Holy Family School -- The Love of Christ Impels Us
Abstract: A few years after the Sisters of Providence moved their Provincial Administration from Vancouver, Washington, to Seattle, they were pleased to extend their education ministry to Holy Family School, which opened in 1927. Over the next sixty-five years, more than one hundred and fifty sisters taught at the school, establishing a deep and lasting bond between the parish and the religious community.
Early in 1926, the Sisters of Providence accepted administration of the new Holy Family School at the request of the Reverend John F. Gibboney, founding Pastor of Holy Family Parish. Located about five miles south of the sisters’ new provincial office, novitiate, and residence at Mount St. Vincent, Holy Family became the community’s first parochial school in Seattle. In gratitude to the community and to express his own faith in Providence, Father Gibboney selected the sisters’ motto, Caritas Christi Urget Nos (The Charity of Christ Impels Us), to guide the new school.
Holy Family School opened September 6, 1927, with 110 students enrolled. Five sisters were assigned to the school: Sisters Ignatius of Jesus, Superior and teacher of the fifth and six grades; Judith, first grade; Celine Marie, second grade; Dorothy Raridan, third and fourth grades; and Mary Afra, music. As a postulant, Sister Raridan’s assignment was temporary, and she was replaced after a few months by Sister Elenita.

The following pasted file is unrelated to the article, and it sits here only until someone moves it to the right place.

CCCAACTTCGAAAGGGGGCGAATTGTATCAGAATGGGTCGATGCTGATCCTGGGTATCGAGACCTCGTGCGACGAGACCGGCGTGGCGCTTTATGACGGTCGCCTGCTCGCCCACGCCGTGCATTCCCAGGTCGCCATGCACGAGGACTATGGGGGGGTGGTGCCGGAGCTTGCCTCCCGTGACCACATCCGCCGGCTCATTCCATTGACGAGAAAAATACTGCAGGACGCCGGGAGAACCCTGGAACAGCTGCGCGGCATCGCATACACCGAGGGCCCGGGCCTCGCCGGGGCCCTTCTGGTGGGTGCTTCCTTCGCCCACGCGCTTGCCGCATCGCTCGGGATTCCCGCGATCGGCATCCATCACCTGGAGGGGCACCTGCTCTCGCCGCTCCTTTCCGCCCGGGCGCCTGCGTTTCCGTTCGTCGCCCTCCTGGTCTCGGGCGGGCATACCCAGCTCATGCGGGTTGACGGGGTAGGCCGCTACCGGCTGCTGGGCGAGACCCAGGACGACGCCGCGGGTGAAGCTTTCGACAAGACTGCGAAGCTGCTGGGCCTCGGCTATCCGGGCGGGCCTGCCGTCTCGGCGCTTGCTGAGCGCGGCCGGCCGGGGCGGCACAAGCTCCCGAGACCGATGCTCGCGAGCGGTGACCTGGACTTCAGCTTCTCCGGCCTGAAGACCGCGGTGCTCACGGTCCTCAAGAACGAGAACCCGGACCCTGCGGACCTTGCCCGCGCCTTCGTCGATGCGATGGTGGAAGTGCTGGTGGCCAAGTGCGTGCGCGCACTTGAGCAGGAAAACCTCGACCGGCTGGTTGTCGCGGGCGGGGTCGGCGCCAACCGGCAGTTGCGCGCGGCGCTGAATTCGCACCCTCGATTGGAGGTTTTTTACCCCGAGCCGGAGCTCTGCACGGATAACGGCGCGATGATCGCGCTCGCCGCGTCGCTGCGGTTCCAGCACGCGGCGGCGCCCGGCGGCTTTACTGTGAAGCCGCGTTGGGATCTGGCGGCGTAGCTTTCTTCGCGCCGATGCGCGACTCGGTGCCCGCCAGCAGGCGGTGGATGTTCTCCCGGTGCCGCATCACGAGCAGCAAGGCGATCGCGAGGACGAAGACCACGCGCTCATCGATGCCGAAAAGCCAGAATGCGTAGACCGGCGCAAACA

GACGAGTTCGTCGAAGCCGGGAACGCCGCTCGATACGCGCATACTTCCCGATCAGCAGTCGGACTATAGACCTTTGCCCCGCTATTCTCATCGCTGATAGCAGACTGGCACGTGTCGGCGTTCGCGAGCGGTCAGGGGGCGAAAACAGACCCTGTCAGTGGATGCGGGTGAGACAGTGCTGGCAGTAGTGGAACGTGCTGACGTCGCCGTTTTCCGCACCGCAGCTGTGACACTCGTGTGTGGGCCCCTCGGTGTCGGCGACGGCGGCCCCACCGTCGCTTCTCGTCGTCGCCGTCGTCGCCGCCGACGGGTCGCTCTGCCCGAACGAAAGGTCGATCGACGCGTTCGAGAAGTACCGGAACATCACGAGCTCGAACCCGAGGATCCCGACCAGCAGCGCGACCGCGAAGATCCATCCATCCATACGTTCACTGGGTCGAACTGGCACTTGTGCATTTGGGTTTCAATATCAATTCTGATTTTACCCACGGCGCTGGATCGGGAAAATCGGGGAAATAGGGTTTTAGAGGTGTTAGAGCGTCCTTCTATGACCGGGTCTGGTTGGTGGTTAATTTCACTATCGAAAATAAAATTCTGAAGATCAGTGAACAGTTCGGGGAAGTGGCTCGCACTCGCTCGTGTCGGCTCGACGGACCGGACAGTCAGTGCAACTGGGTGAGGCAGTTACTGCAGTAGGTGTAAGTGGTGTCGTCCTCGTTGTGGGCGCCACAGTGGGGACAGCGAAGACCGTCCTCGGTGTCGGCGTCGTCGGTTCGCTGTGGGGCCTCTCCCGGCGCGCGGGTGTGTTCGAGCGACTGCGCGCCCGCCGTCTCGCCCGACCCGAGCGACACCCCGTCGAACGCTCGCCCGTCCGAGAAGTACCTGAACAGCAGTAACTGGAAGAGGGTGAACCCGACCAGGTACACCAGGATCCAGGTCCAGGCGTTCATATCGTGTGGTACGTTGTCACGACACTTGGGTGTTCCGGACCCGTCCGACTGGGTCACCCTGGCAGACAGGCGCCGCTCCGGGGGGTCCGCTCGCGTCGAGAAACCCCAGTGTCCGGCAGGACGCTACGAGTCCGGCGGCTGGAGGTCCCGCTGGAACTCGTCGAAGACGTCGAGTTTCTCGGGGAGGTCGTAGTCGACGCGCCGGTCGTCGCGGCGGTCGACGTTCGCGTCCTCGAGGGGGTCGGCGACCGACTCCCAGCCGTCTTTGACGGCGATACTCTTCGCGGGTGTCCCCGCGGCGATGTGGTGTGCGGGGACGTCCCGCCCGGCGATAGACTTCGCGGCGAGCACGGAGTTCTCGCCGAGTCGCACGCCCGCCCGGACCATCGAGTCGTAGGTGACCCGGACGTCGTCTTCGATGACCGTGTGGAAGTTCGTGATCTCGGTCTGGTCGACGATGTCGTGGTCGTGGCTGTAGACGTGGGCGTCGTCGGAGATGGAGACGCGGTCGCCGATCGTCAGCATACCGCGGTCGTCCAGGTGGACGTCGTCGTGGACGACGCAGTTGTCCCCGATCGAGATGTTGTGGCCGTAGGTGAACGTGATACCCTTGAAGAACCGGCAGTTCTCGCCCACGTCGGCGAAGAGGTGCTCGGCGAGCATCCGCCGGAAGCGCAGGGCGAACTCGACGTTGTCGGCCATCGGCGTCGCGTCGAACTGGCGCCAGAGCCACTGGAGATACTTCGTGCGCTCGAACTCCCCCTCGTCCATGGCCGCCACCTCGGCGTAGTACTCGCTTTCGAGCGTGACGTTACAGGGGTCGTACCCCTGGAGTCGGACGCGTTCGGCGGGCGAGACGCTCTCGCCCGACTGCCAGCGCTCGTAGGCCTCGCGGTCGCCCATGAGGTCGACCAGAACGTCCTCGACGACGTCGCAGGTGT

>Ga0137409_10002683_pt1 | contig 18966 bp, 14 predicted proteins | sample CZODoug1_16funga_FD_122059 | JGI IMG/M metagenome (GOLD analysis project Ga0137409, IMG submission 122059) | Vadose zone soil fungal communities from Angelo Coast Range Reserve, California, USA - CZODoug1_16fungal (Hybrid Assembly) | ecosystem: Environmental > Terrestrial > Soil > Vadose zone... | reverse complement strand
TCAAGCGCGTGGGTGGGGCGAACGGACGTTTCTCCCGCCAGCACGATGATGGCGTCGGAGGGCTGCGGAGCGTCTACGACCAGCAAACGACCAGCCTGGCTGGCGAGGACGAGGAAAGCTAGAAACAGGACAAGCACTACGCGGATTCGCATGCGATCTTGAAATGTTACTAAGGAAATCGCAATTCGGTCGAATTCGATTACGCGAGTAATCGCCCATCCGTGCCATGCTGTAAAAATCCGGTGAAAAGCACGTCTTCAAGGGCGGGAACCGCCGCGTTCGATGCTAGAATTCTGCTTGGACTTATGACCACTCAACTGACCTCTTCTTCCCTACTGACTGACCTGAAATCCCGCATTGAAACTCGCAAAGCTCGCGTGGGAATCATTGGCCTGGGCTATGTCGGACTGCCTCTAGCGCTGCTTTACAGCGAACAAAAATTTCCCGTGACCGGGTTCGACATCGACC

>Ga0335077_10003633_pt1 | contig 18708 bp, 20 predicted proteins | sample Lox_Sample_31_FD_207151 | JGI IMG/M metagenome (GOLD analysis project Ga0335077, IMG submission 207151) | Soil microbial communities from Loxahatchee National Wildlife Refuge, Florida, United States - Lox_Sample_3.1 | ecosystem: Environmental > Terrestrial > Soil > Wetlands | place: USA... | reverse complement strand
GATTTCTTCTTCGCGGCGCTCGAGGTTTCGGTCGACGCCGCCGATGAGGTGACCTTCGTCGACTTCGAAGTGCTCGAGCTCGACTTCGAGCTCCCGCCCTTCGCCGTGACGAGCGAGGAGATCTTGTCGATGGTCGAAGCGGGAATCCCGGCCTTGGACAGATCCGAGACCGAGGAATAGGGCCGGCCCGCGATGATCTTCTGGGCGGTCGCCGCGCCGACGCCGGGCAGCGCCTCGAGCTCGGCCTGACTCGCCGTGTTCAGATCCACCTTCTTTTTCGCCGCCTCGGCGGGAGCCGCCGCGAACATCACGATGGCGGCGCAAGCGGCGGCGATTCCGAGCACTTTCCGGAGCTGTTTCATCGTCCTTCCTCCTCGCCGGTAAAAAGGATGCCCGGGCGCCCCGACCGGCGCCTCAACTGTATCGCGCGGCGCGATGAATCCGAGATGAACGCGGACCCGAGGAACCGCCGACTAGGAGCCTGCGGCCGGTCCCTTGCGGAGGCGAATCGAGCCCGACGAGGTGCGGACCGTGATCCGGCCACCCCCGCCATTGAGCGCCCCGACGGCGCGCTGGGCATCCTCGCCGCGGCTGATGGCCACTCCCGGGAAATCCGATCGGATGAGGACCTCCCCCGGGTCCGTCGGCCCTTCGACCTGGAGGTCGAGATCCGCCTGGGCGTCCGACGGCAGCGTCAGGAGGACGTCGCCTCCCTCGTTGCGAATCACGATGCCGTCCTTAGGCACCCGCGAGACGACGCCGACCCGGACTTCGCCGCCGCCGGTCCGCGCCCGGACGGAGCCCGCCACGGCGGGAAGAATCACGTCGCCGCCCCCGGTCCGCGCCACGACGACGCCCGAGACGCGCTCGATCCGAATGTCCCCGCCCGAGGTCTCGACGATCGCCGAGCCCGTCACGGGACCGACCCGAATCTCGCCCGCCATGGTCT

During the first year, the sisters lived at Mount St. Vincent, commuting to the school by city bus. In the fall of 1928, they happily moved into the original parish social hall, which had been remodeled as a convent. Given the demands of the school day, the difficulty of the commute, and their schedule of prayer and spiritual reading, they found it much more convenient to live on the school grounds.
Holy Family Parish was one of the city’s poorest, but the parishioners were steadfast in their support of the school. The sisters worked with the parents and outside benefactors to assure that all students had proper nutrition, clothing, and medical care. Soon, Holy Family was offering a well-balanced education, with the normal academic and religious program enhanced by music, orchestra, drama, physical education, and vocational training for the older boys. Enrollment grew steadily, so that by the fourth year, there were 172 students in eight grades.
The effects of the Great Depression were felt strongly in Holy Family Parish, and for a time it was feared that the school would close. Classes were grouped together on the first floor, so that the entire building would not have to be heated, and the community agreed to a temporary reduction in the sisters’ salaries. In their chronicles, the sisters give credit to the intervention of St. Joseph, as well as many earthly benefactors for the survival of the school.